On Phantom Forest- String Remixes, Lydia Ainsworth pushes forward into 2020 with lush string arrangements performed by Toronto’s Venuti Quartet. The EP offers reinterpretations of four tracks from her 2019 album, Phantom Forest, that highlight the Canadian singer/producer’s background in classical and film music (she recently collaborated with Kyle Dixon and Michael Stein for “Earth Song” for the third season of Stranger Things) while maintaining a pop sensibility.
For the past half-decade, Ainsworth has been capturing the sound of modern introspection. Like her dark pop contemporaries– Austra, FKA Twigs and Sevdaliza come to mind– she vibes off an amalgamation of sounds that run the gamut from ’80s goth to ’90s trip-hop to turn-of-the-century experimental electronic music, infusing that mix with lyrics that are steeped in present-day feminism.
Her debut album, Right from Real, was nominated for the “Electronic Album of the Year” Juno in 2015 (and she was the only female artist in the category that year). Since then, Ainsworth has continued to forge a path of dramatic synthpop. On last year’s Phantom Forest, she explored themes of nature and technology in a collection of mellow, groovy dance tunes. With a voice that is, at times, reminiscent of Kate Bush and Tori Amos, Ainsworth can lead listeners into worlds that feel both mythical and very real. She does this with a knack for beats that are as suitable for listening at home as they are for a club. WIth String Remixes, Ainsworth places the emphasis on private listening, where you can stop moving and focus on her voice and lyrical content.
“Edge of the Throne” opens the collection, heard here as a slice of orchestral R&B that plays up Ainsworth’s strength and versatility as a vocalist. It ends with “Can You Find Her Place,” which removes the subtly funky beat of the album version to highlight the tenderness in her voice. These two tracks provide solid bookends for the EP, opening and closing a journey into another side of Phantom Forest.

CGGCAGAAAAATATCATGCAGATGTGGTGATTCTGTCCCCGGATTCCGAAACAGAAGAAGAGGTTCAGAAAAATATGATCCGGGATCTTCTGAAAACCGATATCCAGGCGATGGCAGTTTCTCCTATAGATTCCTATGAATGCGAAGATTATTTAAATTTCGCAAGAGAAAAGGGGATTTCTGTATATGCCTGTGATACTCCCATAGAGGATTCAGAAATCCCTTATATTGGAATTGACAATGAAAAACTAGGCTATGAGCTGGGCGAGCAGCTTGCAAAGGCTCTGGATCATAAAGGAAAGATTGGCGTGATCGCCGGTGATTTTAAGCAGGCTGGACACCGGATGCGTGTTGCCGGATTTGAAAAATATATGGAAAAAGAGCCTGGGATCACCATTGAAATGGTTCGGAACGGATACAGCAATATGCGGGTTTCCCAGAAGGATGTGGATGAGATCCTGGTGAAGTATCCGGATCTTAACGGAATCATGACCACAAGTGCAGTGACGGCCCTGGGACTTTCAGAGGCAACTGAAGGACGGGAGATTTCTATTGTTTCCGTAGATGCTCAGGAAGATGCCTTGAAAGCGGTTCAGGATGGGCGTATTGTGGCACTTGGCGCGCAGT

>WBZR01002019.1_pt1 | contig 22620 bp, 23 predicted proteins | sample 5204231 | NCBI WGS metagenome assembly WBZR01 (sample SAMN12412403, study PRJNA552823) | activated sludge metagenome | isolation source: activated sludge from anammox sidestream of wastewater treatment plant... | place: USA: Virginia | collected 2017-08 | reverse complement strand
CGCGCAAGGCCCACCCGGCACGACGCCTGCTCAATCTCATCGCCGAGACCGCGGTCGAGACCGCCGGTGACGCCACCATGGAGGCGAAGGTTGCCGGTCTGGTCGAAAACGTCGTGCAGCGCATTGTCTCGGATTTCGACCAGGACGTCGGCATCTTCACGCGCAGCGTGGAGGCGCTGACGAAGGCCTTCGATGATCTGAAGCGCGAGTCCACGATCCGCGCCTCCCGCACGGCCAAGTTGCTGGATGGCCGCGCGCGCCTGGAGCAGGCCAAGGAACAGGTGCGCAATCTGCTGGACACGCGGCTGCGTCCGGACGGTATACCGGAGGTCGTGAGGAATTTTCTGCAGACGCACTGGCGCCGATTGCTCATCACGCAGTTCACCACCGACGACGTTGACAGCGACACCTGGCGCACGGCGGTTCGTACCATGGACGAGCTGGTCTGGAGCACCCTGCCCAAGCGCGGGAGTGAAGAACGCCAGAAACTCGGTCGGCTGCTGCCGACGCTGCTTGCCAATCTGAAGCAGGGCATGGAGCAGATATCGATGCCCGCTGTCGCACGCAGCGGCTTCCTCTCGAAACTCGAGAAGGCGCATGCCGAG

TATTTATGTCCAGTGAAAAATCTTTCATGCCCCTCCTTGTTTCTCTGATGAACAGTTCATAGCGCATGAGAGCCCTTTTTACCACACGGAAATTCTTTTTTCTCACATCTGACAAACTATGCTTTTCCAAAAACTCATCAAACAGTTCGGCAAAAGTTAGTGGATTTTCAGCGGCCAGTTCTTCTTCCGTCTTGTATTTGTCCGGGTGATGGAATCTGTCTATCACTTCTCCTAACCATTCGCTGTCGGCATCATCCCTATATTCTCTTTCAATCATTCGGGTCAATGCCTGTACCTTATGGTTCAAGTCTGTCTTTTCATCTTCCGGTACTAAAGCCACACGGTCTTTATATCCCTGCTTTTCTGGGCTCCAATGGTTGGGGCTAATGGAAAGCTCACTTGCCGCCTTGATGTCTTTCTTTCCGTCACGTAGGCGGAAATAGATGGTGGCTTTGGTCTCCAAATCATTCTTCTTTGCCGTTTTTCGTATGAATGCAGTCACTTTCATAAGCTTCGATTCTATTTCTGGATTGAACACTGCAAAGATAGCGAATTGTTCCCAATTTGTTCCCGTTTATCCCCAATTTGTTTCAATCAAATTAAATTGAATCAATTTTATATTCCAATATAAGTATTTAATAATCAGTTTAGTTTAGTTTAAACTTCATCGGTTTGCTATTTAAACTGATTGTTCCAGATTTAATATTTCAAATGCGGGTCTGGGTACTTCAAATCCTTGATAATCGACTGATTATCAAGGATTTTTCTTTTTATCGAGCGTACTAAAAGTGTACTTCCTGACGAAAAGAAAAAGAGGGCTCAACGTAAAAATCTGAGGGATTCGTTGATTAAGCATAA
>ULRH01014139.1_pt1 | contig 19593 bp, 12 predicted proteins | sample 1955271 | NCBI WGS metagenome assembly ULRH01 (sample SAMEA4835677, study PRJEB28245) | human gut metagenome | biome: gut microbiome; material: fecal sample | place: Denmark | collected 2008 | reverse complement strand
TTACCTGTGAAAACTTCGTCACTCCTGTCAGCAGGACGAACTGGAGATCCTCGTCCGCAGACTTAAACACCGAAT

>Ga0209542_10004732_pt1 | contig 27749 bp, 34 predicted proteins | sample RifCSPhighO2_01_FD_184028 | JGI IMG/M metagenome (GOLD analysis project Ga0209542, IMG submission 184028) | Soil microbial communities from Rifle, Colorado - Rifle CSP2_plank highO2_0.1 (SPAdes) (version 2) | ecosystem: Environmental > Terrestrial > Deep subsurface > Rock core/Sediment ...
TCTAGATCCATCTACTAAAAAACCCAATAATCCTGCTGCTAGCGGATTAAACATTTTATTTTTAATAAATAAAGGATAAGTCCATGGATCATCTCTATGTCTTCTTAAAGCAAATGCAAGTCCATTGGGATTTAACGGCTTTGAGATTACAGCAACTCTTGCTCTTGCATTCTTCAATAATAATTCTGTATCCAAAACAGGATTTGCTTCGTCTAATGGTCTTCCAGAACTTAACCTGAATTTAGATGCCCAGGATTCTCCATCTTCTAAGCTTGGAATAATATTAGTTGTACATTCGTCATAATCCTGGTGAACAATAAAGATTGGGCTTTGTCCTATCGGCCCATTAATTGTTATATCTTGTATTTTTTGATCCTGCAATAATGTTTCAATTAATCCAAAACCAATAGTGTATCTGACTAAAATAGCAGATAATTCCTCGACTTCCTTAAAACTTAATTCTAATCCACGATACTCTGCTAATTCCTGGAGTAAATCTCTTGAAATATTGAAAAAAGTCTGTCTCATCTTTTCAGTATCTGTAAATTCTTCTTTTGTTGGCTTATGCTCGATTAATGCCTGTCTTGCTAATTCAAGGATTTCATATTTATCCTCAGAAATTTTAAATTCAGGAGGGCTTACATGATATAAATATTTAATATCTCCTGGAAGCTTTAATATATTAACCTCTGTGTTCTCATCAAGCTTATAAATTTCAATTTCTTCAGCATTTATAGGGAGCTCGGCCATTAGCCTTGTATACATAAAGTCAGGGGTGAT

The most radical transformation on the EP is “Diamonds Cutting Diamonds.” As it appears on Phantom Forest, the song is a darkwave jam with disco undertones. Here, Ainsworth ditches the dance beats and replaces the synth lines with plucky strings. The overall effect is a more cerebral listening experience, emphasizing the wildlife imagery and folk tale allusions in her poetry.
The string remix of “Tell Me I Exist” is sparse and highlights the existential dread of the social media age. Last year, Ainsworth noted that the song was about “the urge to be seen online at the cost of one’s anonymity.” In this rendition of the track, you can sense the aching in her voice as she sings, “Tell me I exist/Look what I’ve become/Prove that I’m still here/Prove that I’m enough.” On Phantom Forest, “Tell Me I Exist” is one of the standout tracks and this remix digs into what makes it so effective as a lament, grieving the loss of a time when we weren’t giving away privacy “likes”.
Phantom Forest- String Remixes also features Lydia Munchinsky on cello, Drew Jurecka on first violin, Rebekah Wolkstein on second violin and Shannon Knights on viola. The EP is now available digitally.